Talk to your family about safe driving: Having a conversation with your spouse as they’re driving home? That’s a perfect opportunity to say, “I’ll let you focus on the road; we can talk when you get here.” And if you have young drivers in the household, be sure to have a conversation about their phones and other potential issues, such as their passengers – a key distraction for teens.

Watch for other distracted drivers: Just because you aren’t distracted doesn’t mean that other drivers are focused on safe driving. Stay in control and be vigilant – you’ll be ready to react when someone else makes the wrong move.

Distracted driving isn’t just “one of those things” that happens, like a tire blowout or mechanical failure that isn’t anyone’s fault. It’s 100% preventable – and by committing to avoiding distractions while you drive, you’ll help make the road safer for everyone.

Driving Distracted May Mean More Than You Think

Reaching in the back seat while driving

We most often hear that texting and driving being distracted driving, but it is far more.  Do you realize that distracted driving has been happening for decades?

Most people don’t think about switching music being a distraction.  In the 1970’s it was changing 8-tracks; in the 80’s it was changing cassettes; in the 90’s, it was changing CDs; and now, it is scrolling through music on your phone or mp3 player.  Throughout the whole time, changing the radio station can be a distraction.  Music and texting are not the only ones either.

What is Distracted Driving?

The National Highway Traffic Safety Administration defines distracted driving as “any activity that diverts attention from driving, including talking or texting on your phone, eating and drinking, talking to people in your vehicle, fiddling with the stereo, entertainment or navigation system—anything that takes your attention away from the task of safe driving.”  For example, the average text takes your eyes off the road for 5 seconds.  If you are driving 55mpg, “that’s like driving the length of an entire football field with your eyes closed.”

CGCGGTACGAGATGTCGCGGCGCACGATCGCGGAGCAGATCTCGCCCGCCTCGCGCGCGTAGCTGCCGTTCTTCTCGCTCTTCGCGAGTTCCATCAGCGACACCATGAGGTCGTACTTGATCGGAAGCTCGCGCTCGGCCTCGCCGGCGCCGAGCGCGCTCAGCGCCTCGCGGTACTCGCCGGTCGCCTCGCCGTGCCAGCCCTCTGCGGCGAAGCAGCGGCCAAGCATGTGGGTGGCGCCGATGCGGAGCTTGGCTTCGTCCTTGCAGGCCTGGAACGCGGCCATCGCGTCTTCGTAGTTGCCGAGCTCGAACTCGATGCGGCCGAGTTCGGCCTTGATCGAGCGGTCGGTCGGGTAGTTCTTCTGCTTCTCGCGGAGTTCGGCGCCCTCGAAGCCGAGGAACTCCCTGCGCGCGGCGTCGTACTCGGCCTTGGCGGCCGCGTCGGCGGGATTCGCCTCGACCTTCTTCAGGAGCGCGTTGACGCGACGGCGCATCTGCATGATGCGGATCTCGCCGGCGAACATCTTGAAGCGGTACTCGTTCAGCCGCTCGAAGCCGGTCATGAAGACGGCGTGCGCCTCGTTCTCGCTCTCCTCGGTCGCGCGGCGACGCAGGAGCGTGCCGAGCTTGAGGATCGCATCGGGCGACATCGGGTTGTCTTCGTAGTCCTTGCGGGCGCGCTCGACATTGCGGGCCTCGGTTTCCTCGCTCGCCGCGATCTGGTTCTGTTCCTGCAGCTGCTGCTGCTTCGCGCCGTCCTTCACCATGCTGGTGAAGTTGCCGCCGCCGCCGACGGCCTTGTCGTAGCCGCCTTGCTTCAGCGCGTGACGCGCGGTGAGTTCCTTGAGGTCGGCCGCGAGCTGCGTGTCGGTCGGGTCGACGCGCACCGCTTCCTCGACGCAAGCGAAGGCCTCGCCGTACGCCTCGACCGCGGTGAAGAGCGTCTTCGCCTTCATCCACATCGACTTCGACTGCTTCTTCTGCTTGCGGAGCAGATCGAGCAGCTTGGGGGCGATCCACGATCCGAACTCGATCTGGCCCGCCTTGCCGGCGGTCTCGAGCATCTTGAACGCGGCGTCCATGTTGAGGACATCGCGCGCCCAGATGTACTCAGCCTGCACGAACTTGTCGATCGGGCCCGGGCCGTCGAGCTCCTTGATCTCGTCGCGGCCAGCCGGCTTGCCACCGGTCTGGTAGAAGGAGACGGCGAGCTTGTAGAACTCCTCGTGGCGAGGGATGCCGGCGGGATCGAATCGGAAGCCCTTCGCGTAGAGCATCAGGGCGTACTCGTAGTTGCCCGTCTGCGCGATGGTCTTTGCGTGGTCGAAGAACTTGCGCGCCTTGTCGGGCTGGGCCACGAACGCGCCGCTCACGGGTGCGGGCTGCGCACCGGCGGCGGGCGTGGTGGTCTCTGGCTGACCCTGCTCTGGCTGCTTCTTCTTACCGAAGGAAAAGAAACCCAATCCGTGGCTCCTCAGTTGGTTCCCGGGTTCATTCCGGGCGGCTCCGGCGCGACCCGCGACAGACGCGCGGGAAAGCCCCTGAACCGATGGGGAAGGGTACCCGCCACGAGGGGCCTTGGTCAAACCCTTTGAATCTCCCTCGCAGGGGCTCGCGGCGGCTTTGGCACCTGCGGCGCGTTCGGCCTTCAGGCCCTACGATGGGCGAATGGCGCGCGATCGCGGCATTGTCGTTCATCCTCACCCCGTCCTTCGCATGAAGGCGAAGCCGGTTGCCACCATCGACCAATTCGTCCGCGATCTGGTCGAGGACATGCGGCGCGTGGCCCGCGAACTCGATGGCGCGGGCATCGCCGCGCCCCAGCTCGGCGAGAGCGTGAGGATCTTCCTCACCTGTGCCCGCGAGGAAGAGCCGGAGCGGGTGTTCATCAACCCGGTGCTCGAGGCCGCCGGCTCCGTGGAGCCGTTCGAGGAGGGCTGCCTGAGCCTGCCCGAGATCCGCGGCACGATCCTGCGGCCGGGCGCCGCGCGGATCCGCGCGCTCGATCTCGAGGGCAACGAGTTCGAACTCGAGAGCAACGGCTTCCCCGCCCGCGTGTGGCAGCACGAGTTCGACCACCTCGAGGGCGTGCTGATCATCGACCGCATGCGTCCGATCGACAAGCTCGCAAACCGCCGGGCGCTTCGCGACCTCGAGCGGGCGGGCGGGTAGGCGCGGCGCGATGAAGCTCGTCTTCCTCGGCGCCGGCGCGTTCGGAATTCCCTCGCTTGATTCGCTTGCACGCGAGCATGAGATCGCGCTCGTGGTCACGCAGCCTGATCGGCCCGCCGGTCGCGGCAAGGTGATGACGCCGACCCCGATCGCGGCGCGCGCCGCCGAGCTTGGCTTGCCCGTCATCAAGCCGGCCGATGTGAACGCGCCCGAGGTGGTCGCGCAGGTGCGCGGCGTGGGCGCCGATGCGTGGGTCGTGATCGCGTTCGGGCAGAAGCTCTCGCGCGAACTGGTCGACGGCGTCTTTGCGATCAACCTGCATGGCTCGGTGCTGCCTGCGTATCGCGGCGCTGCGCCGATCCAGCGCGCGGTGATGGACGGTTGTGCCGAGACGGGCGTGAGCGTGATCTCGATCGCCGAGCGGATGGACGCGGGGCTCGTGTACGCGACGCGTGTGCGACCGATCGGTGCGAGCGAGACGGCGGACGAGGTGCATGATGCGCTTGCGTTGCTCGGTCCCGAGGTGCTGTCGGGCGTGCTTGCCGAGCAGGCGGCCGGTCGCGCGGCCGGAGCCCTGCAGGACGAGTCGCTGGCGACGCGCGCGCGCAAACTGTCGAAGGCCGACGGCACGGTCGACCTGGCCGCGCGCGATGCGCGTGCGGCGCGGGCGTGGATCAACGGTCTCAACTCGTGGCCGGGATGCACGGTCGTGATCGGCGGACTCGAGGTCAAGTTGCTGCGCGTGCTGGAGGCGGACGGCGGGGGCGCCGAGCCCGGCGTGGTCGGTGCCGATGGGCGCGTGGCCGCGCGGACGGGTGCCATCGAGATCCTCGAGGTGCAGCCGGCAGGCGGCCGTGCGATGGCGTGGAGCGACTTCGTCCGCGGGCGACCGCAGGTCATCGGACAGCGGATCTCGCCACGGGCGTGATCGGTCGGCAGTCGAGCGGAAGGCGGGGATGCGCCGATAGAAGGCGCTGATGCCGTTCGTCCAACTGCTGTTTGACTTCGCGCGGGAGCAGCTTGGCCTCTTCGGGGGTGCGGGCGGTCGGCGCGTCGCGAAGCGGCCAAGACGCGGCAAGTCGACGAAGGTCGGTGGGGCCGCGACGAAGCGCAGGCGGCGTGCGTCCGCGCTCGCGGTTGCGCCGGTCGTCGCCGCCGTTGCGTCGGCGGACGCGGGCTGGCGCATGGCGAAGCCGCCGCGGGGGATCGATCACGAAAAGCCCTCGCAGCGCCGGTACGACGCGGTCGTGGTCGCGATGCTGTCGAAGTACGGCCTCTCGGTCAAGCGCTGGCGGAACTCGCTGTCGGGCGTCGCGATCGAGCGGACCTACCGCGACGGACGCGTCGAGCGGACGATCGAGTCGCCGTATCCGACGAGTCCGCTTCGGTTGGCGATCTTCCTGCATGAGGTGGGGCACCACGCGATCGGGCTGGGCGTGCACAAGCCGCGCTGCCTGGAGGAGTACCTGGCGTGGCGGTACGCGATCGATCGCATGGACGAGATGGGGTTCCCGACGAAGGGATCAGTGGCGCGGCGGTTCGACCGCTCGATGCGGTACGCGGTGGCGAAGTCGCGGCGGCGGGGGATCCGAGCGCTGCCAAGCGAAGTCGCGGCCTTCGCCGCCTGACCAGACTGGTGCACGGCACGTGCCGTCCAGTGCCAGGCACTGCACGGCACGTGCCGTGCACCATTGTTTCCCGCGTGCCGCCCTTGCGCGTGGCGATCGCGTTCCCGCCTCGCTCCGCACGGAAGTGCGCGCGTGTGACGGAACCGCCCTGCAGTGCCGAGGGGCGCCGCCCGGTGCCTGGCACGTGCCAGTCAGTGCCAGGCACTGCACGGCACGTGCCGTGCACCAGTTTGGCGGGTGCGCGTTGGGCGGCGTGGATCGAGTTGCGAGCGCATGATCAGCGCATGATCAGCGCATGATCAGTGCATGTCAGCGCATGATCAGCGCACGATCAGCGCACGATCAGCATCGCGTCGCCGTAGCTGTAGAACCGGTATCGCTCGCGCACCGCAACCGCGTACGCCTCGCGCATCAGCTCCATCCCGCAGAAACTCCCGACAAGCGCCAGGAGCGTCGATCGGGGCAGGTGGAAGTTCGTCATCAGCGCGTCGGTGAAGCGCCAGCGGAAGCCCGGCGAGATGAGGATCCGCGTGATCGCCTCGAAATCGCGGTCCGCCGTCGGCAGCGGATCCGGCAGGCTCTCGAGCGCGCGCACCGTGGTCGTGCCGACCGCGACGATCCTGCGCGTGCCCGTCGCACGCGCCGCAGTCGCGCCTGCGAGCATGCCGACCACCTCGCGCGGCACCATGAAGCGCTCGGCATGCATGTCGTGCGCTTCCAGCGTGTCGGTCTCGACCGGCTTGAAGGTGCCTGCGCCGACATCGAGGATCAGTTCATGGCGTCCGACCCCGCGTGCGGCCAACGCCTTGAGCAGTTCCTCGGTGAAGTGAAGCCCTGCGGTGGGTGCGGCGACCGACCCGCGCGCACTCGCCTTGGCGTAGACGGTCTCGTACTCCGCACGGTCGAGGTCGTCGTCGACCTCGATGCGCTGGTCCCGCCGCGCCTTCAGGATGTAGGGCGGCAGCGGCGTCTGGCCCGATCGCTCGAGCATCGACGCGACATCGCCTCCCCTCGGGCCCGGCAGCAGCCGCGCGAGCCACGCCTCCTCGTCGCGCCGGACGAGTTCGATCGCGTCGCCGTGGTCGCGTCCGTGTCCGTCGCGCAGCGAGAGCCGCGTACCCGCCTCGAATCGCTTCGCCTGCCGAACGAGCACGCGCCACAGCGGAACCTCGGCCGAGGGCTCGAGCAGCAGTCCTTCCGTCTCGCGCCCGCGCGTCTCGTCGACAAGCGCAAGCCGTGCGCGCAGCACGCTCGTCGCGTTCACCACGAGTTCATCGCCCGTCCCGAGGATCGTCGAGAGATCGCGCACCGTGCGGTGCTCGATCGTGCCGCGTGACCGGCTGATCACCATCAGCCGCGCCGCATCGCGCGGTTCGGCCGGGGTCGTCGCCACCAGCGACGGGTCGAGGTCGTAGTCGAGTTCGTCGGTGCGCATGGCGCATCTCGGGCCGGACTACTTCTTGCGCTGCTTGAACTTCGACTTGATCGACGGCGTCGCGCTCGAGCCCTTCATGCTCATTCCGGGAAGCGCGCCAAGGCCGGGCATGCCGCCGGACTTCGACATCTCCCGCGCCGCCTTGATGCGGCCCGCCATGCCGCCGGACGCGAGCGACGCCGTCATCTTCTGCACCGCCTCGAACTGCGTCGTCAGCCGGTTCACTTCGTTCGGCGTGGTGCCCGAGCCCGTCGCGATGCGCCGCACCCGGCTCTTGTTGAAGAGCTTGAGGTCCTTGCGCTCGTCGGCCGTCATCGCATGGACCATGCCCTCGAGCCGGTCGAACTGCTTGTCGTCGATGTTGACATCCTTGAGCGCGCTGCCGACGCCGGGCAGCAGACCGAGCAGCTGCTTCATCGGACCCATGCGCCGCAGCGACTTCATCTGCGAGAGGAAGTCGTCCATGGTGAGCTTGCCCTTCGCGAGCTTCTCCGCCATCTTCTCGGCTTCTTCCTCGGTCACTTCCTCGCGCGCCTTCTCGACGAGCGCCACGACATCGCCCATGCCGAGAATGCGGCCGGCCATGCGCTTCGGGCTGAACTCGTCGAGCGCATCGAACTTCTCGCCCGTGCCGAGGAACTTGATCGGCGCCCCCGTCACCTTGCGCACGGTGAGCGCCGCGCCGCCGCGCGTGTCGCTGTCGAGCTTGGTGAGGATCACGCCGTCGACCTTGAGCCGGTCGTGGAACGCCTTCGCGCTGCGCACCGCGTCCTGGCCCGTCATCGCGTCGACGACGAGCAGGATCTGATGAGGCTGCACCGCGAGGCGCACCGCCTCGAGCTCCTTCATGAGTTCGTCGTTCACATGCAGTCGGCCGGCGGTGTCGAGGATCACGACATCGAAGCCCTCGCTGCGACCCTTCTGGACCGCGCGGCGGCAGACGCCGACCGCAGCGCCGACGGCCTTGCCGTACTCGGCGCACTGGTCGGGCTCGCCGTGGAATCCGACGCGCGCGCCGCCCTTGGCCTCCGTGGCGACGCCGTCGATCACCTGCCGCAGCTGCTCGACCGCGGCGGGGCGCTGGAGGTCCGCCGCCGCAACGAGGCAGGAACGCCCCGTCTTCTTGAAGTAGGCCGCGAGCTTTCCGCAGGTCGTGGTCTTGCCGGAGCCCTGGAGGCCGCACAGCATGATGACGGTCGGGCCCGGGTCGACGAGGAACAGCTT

Do you want to drive safely? Driving needs your full attention.

There are three primary types of distraction:

  • Visual– taking your eyes off the road;
  • Manual – taking your hands off the wheel; and
  • Cognitive – taking your mind off the task of driving.

Examples include:

  • Texting
  • Talking on a phone
  • Eating or Drinking
  • Shaving or Applying Makeup
  • Reading
  • Using a GPS
  • Adjusting your music (such as changing the radio station, inserting a CD, or scrolling for music on your MP3 player)

For many people, driving is the most dangerous daily activity.  That’s why it is important to pay close attention at all times when you’re behind the wheel.

Small Changes to Make a Difference

Here are some ways that you can be sure to stay attentive when you are driving.

  1. Turn off the phone while in the car or use your phone’s “Do Not Disturb” feature.
  2. If you have you receive a phone call while driving, pull over to answer the call or, if there is a passenger, ask them to answer for you.
  3. It’s better to not send text messages while driving.  If you must, pull over to send text messages.
  4. Know how to use your car’s features.  Be able to turn on your wipers, heat, air conditioning and other equipment without taking your eyes off the road.  If you get a new car, park and practice finding using your features with your eyes closed.
  5. When using a GPS, enter the address or location coordinates before starting your trip.  During the trip, if you need to enter information, pull over and stop to do so.  Also, keep the audio turn-by-turn directions are on and easy to hear.
  6. If you get upset, frustrated or angry before driving, take a few minutes to regain your focus and composure prior to getting on the road.
  7. If you need to address back seat situations with children, stop at a safe location.  Never drive while looking or reaching into at the back seat.
  8. Secure your pets. Do not let them roam free in the vehicle while driving.
  9. Get an adequate amount of sleep.  Avoid driving tired.
  10. Never drive with your knees.

Always remember, your safety is important to you, your family, your friends, and to Bob Johnson Insurance!